Can Deere Avoid Joy Global and Caterpillar's Fate?


Deere and Company will release its quarterly report on Wednesday, and investors aren't nearly as excited about the prospects for the farm-equipment company as they were earlier this year. Yet even though it and peers Caterpillar and Joy Global have suffered from poor macroeconomic conditions around the world, Deere has a key competitive advantage that could help it bounce back more easily than Joy Global and Caterpillar if things play out the right way.

Deere is best known for its tractors and other agricultural equipment, which have been in high demand as strong conditions in farming have given customers the ability to invest in yield-enhancing capital investments in farm machinery. But the company actually has a diverse set of product offerings with applications in other industries as well, including construction and forestry. Will a change in the heavy equipment investment climate hurt Deere as much as it has Caterpillar and Joy Global? Let's take an early look at what's been happening with Deere over the past quarter and what we're likely to see in its report.

Photo credit: John Deere.

Stats on Deere

Analyst EPS Estimate


Change From Year-Ago EPS


Revenue Estimate

$8.68 billion

Change From Year-Ago Revenue


Earnings Beats in Past Four Quarters


Source: Yahoo! Finance.

Where will Deere earnings land this quarter?
In recent months, analysts have started to pull back on their views on Deere earnings, reducing their October-quarter estimates by $0.03 per share and their full-year fiscal 2014 projections by more than quadruple that amount. The stock has stayed near its recent lows for the year, losing another 1% since mid-August.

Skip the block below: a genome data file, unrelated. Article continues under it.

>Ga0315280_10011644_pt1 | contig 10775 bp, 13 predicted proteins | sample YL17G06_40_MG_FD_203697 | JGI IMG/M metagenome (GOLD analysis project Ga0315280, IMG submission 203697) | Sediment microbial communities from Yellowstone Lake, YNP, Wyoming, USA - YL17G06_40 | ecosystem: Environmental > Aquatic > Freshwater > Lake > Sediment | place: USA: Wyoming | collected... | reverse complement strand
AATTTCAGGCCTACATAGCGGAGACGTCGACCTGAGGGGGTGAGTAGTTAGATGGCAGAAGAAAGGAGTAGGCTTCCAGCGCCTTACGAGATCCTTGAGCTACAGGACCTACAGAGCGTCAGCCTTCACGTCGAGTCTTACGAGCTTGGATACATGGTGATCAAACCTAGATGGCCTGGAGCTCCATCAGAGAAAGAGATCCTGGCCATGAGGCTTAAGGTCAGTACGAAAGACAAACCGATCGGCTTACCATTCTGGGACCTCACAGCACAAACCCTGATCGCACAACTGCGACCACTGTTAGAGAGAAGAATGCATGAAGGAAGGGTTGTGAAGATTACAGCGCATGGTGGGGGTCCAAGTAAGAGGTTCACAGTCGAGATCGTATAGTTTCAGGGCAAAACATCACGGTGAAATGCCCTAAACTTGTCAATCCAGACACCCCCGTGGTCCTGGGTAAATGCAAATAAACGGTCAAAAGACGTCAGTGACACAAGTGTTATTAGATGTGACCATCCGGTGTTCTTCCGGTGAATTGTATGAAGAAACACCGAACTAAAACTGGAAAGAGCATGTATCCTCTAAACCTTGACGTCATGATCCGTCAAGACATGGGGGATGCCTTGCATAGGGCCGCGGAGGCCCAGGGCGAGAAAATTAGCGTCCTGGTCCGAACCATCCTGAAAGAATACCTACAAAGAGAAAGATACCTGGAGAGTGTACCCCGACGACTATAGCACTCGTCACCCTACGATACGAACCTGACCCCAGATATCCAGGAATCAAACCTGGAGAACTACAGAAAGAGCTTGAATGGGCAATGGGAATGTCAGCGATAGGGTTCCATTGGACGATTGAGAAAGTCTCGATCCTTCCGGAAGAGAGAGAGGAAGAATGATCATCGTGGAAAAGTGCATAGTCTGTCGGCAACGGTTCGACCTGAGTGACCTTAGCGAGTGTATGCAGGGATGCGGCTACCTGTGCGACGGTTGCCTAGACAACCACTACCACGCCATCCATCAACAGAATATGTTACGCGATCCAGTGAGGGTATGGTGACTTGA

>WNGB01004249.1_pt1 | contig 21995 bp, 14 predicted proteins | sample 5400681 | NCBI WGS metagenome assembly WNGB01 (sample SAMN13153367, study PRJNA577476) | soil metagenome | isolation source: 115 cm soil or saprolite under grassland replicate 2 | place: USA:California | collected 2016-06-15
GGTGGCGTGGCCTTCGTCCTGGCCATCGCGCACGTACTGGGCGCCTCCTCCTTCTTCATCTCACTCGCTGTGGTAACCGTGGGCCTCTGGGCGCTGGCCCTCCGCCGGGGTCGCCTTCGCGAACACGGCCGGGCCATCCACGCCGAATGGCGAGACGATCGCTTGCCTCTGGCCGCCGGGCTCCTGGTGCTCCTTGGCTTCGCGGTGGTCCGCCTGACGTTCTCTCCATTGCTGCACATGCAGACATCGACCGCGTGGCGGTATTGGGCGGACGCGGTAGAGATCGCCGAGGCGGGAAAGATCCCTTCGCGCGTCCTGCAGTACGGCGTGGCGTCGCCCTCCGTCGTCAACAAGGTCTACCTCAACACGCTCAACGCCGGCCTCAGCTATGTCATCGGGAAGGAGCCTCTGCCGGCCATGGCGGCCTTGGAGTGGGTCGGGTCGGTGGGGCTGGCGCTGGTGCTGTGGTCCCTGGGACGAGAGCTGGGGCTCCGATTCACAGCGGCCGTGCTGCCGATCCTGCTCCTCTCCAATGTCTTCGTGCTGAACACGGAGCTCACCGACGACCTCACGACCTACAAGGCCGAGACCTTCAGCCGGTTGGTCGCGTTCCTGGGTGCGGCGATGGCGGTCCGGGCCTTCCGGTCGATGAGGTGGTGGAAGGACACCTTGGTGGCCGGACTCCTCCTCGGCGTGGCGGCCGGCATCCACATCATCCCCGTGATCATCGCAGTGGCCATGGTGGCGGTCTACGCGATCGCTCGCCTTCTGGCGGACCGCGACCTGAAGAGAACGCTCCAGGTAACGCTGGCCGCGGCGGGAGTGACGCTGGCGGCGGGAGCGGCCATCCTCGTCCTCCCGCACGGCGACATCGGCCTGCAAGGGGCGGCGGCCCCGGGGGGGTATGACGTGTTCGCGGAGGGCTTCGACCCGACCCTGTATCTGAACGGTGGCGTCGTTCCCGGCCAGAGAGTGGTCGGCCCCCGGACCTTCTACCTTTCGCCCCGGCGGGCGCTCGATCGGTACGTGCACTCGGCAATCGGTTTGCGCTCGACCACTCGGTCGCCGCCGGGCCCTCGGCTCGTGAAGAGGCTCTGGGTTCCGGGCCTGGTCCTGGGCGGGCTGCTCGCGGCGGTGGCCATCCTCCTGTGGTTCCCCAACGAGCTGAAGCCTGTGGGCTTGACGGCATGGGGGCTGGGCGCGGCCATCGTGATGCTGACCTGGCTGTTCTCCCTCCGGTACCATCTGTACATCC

Deere brought some concerns into the quarter, with its July quarter earnings report failing to give investors reassurance that it was overcoming the macroeconomic headwinds that faced the industry. Deere posted 4% higher sales, and profits jumped by 26%, with CEO Sam Allen pointing squarely at the agricultural segment as driving growth, particularly in North and South America. But sales of construction and forestry equipment fell by 11%, and Deere's forward guidance suggested slowing gains in ag sales that could weigh on overall revenue growth.

Deere also faces substantial competition. In addition to Caterpillar on the construction front, agricultural players CNH Global and AGCO have posed an increasing threat to Deere's growth, especially in many key international markets where Deere has lagged behind. Poor conditions in the European construction business have opened the door to competitors there as well, forcing Deere to take action to shore up its presence in Europe.

As a result of those competitive pressures, Deere has started aggressively considering different strategic options for various underperforming divisions. In September, the company said it would look at its John Deere Water Operations irrigation unit to see if it can get more value out of the segment, after having had to take a $50 million impairment charge related to the business in its July quarter report. Late last month, Deere followed up by selling a 60% stake in its John Deere Landscapes division to a private equity company, further concentrating Deere's focus in its core agriculture and construction equipment business.

Still, Deere enjoys one advantage that's unlikely to change: growing populations that need food. Much of Caterpillar's and Joy Global's weakness lately has centered on mining equipment, an area that doesn't affect Deere. By contrast, Deere can concentrate almost entirely on convincing productivity-minded farmers of the superior prospects derived from use of its equipment.

In the Deere earnings report, watch to see whether the company's strategic efforts will help it concentrate more on its highest-priority markets. With so much long-term promise, investors might actually welcome a short-term pullback as an opportunity to invest more cheaply in Deere stock.

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